I’m delighted to announce that a new useful OBIEE forum / discussion board is open. Idea was up in the air for a long time – and it seems as multiple people planned this for awhile independently (rnm1978, Mark Rittman, Adrian Ward, and other guys and myself included). Part of it was frustration with moderation on official Oracle’s board, and part of it was a need for a resource where OBIEE and business intelligent professionals could share secrets of the trade. The difficult part is keeping balance between sharing knowledge as well as providing a moderated environment.
The board is already active with several interesting topics going. If you’re interested in participating – please apply at Google OBIEE group
Thanks to Mark Rittman who organized the movement and to all those who agreed to become moderators.
The cache is purged but new cache is not created. Customer is not able to cache the reports which contain Database Functions for Columns.
All the cache entries were not created when used a logical query which contains DB functions in it. The query doesn’t get cached and there is no error
Cache is created when the queries are not using any database functions.
Queries containing the evaluate function are not qualified to cache. Hence this query is not getting cached. This is expected behavior.
Evaluate is not cacheable because there is no reliable means for OBIEE to interpret the semantics of the string function definition and determine if the
function defined there can be reused under what condition. Take a simple example, Evaluate(‘Today()’ as Date), OBIEE would have no idea this function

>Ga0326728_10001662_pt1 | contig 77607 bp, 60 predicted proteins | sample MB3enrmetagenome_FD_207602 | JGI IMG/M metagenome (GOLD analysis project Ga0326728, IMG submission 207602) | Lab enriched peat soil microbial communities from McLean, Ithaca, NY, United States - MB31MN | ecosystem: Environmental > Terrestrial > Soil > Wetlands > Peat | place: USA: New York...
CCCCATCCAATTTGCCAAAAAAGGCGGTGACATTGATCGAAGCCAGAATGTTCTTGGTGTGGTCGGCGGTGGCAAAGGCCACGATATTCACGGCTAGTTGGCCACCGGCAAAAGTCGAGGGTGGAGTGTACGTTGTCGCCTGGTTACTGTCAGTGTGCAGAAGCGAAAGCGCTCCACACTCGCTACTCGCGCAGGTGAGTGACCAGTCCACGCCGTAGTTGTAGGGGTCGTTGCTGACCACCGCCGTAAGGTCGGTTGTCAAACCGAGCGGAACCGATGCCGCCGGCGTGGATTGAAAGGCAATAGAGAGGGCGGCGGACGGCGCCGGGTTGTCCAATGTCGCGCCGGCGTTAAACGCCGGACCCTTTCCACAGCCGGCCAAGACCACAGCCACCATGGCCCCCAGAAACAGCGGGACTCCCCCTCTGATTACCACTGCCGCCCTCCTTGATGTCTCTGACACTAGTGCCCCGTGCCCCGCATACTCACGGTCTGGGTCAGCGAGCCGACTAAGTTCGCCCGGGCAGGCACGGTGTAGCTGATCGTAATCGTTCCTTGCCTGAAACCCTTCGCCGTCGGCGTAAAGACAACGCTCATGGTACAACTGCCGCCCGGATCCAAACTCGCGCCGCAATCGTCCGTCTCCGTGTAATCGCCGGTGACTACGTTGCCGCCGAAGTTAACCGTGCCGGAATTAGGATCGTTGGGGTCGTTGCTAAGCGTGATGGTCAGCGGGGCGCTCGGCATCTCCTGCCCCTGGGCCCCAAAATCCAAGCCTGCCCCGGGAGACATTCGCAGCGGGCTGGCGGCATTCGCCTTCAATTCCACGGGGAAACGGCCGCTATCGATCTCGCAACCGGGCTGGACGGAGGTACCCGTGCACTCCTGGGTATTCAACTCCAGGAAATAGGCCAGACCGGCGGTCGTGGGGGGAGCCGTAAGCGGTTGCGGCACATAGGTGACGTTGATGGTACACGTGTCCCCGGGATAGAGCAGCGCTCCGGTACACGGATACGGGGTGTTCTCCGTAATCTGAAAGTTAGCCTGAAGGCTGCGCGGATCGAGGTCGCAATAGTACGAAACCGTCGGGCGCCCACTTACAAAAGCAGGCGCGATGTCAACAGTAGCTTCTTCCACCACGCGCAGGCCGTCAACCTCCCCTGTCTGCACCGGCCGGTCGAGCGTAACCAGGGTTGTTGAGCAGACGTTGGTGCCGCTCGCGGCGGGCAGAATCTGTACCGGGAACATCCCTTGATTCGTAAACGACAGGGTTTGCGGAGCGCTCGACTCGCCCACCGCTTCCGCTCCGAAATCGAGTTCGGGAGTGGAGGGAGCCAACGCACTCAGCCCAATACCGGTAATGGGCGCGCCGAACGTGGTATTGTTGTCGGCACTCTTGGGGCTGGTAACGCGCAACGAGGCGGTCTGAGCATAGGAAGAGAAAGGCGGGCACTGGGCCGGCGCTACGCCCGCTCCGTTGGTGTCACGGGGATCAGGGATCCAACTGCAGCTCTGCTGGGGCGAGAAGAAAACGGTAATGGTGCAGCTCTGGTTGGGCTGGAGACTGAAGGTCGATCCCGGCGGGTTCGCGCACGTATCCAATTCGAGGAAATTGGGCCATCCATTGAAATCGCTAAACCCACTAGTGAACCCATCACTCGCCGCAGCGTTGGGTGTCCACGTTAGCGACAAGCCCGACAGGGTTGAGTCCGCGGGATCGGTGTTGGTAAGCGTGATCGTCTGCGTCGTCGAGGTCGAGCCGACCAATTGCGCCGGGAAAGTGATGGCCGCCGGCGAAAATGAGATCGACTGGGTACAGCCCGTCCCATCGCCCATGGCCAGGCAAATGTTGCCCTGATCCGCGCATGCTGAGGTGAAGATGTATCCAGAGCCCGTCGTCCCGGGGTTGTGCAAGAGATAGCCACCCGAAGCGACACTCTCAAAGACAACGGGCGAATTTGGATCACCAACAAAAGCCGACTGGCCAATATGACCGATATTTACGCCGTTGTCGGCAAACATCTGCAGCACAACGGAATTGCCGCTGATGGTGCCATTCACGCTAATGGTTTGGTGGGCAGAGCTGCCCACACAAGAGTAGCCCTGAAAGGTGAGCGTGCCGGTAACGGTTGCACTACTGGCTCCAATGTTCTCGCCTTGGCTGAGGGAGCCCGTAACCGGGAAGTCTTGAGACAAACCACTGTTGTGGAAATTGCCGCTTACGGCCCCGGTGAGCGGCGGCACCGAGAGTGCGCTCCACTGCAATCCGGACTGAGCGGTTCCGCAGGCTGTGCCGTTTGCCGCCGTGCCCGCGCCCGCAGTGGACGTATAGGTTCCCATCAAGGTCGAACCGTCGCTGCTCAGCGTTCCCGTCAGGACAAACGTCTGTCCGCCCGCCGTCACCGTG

returns a result that can be reused till the end of day.
Dynamic repository variables are refreshed by data returned from queries. The same rule applies here. If the query that refreshes the variable is using a
database function and evaluate then the whole query (report) will not be cached as the value of the variable cannot be cached.
If the query that refreshes the variable does not use database functions then it is cached and the report should be cached.
However, when the value of a dynamic repository variable changes, all cache entries associated with a business model that reference the value of the variable,
are purged automatically.
If you see the query in the Cache Manager then it means that is cached. You can check if that particular cached query is used or not by checking the “Last
used” column after the user ran the report. The cache should be used and the value of the “Last Used” column should be updated and different from the value
of the “Created” column.
Using iBots is an alternative. If you schedule the reports they should appear in the cache until the cache is purged. Keep in mind that reports having the
database functions and evaluate will not be cached either. Also, reports having dynamic repository variables will automatically be purged when the variable
The iBot should not include queries with database functions and evaluate in order to be cached.
It’s Tuesday, and there was a big tragedy in DC that everyone knows about. I ride on Red Line every day – and now I’m starting to think that I’m not riding in front car anymore. However, it’s quite possible that I’d have been riding the same train.